24 Jun

Grain of Truth Book Review

I was recently sent a copy of Grain of Truth: The Real Case For and Against Wheat and Gluten by Stephen Yafa by the publisher. It’s probably because I love bread, I think gluten is fascinating, I make my own sourdough, and I am skeptical about people touting gluten as being worse for you than poison (or whatever it is those Grain Brain and Wheat Belly folks are claiming).

Grain of Truth

The subtitle is a bit misleading because the book definitely trends to the “for” side of eating wheat and gluten (not that I’m against that), champions the artisan bread movement, and refutes claims made by Grain Brain and Wheat Belly.

Yafa argues a good case, but the points he makes are probably just as speculative as those books that he is refuting. So if you’re not celiac and don’t have non-celiac gluten sensitivity (NCGS) then this book will make you feel better about passing on gluten-free pasta in favour of the stuff that actually tastes good.

The author clearly did extensive research visiting and talking with producers at every level from farm to milling to processing, including enormous industrial bakers and small scale artisan bakers and stone millers.

He explains that industrial bread baking has a fermentation time of about 4 hours from flour to package which, if you’ve ever made bread from scratch, you’ll know is extremely short. Nature would have dough ferment in 2 or more days and it is this natural fermentation process, better known as sourdough, that Yafa speculates is the key to better digestion of wheat.

Home bakers and artisan bread makers tend to use naturally fermented dough (sourdough) and a longer slower fermentation time compared to industrial bread bakers. Yafa argues that this long process encourages lactic fermentation, which cuts through the large gluten molecules that are difficult to digest and breaks them down into smaller parts that are more digestible. Additionally, the probiotics that are produced as a result of long fermentation are readily absorbed by and beneficial for the body.

All in all, the book was a very interesting read. I was fascinated (in a really geeky way) about the details he discussed about the growth patterns of different type of wheat and the history of the production of flour. And of course I love that he’s championing home baking, especially with sourdough.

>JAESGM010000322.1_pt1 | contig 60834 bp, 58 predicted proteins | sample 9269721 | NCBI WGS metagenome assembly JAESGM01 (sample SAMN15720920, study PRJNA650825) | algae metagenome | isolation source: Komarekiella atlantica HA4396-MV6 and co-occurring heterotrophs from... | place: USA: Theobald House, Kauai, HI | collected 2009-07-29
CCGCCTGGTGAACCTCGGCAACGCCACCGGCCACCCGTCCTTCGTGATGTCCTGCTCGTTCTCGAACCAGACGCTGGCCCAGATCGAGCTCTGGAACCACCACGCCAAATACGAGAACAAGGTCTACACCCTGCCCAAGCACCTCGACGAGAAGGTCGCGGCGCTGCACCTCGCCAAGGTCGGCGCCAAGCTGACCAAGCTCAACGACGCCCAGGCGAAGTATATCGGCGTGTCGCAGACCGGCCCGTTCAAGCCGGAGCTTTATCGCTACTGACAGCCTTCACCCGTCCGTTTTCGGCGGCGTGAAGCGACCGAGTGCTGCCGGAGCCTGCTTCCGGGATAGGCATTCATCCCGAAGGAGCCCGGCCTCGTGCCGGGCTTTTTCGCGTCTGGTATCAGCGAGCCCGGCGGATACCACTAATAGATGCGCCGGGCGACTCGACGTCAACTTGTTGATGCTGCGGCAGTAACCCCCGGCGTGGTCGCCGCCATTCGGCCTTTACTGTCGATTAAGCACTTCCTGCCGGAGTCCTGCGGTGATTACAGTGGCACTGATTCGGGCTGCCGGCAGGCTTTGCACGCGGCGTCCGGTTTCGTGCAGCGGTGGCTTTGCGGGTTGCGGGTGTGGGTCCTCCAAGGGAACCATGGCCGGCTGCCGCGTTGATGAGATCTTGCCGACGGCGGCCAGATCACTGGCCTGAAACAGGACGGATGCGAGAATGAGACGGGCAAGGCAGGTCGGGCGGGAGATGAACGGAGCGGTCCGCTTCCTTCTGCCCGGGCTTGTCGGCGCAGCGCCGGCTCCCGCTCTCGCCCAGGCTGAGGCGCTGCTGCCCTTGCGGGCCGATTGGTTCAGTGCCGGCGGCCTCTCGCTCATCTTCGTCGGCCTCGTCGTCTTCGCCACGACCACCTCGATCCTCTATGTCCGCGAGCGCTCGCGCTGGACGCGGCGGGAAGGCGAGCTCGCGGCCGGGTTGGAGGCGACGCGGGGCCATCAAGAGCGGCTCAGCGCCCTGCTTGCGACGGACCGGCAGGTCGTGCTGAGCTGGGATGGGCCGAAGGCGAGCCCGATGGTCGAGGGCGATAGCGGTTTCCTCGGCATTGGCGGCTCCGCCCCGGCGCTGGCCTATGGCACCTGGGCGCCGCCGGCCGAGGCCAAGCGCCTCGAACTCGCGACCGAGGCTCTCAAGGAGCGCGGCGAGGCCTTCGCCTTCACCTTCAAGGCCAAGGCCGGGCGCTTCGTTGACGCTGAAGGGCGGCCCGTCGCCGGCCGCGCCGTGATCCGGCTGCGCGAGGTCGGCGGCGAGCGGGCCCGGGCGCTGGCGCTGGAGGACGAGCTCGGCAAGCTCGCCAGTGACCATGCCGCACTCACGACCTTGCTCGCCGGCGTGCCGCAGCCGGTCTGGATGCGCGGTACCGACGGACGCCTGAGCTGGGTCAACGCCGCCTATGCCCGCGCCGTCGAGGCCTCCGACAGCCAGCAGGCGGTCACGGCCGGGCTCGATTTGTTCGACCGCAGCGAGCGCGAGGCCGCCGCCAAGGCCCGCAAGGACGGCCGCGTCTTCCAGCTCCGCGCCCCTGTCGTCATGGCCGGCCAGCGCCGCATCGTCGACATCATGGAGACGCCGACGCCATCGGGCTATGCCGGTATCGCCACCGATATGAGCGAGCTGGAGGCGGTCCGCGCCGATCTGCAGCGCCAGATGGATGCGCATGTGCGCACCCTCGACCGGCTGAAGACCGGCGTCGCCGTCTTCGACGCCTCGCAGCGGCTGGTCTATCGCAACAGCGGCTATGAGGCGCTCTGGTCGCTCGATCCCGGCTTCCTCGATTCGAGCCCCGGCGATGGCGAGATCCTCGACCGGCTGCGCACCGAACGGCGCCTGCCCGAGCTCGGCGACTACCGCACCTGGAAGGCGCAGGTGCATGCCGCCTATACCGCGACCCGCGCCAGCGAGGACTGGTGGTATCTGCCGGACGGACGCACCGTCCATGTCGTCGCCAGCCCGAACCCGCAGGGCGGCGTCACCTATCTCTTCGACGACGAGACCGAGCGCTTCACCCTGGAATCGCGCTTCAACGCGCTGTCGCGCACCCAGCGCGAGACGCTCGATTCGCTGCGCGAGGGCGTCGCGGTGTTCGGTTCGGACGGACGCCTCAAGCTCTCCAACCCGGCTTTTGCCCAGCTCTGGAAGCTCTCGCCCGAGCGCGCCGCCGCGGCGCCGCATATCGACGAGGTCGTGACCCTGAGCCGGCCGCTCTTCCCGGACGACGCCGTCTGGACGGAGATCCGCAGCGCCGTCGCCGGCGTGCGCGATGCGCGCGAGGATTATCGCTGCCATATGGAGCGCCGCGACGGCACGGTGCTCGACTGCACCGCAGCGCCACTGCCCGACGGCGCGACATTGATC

I think the book is lacking a little on the science side but overall it was an easy and interesting read, especially for people who like their cake and want to eat it too.

Grain of Truth by Stephen Yafa on Amazon

11 Feb

The French Baker Cookbook Review

The French Baker Cookbook (2)

The French Baker: Authentic Recipes for Traditional Breads, Desserts, and Dinners by Sebastien Boudet

I was really excited to review this book because I the only thing I love more than baking cookies is baking bread. And the only things I love more than baking bread is eating it.

What I Didn’t Like About the Book

There was a lot of detail that was left out of the recipes. It wasn’t challenging for me to put the pieces together because I have years of experience with baking a variety of breads, but someone new to baking would surely be confused. Even I had questions regarding re-feeding sourdough, shaping loaves, and kneading.

Bottom Line: when it comes to baking, this may not be the best book for beginners.

The French Baker -Baguette Recipe (2)

What I Liked About the Book

The book itself is gorgeous. The pillowy hardcover, the matte pages, the beautiful photos of rustic French food, markets, garden, and towns. The writing is romantic, describing the baking process passionately and painting an idealistic picture of French food culture. The author tells a story rather than just providing recipes; I like that.

I was expecting a tome on how to perfect sourdough, but the book contains more than that, more than just baked goods even. It is broken up into sections including sourdough bread, sweet bread, cookies, desserts, and hearty baker’s meals.

The French Baker Cookbook (1)

The recipes that I made came out awesome. I was skeptical about the baguette recipe while I was putting the starter together, but it came through and ended up being one of the best baguettes I’ve made.

The French Baker -Baguette Recipe (3)

La Baguette

The baguette is France’s most popular and most purchased bread- and it’s the worst f their selection of fine breads! The baguette you normally find in stores and bakeries is a fluffy white bread without crust or colour. But with the help of the poolish method you can create beautiful and tasty baguettes. The Polish people brought this leavening method to France at the end of the 1800s and it is based around letting three-fifths of the bread go through prolonged autolysis of 12 hours. The small amount of yeast creates a snowball effect which begins the whole leavening process and produces airy bread with simple but clear sourdough flavour. The method is perfect for making baguettes.

Makes 5 Baguettes

8 cups (1kg) wheat flour + 5 cups (600g) wheat flour
1g fresh yeast
4 cups (1kg) water
45g coarse sea salt

Day 1

Prepare the poolish by whisking the 8 cups of wheat flour, yeast, and water in a large bowl until you have the consistency of pancake batter.

Cover the bowl with a baking towel and let leaven at room temperature for 12-16 hours.

Day 2

After 12-16 hours of leavening the dough should be doubled in size and will smell really nice.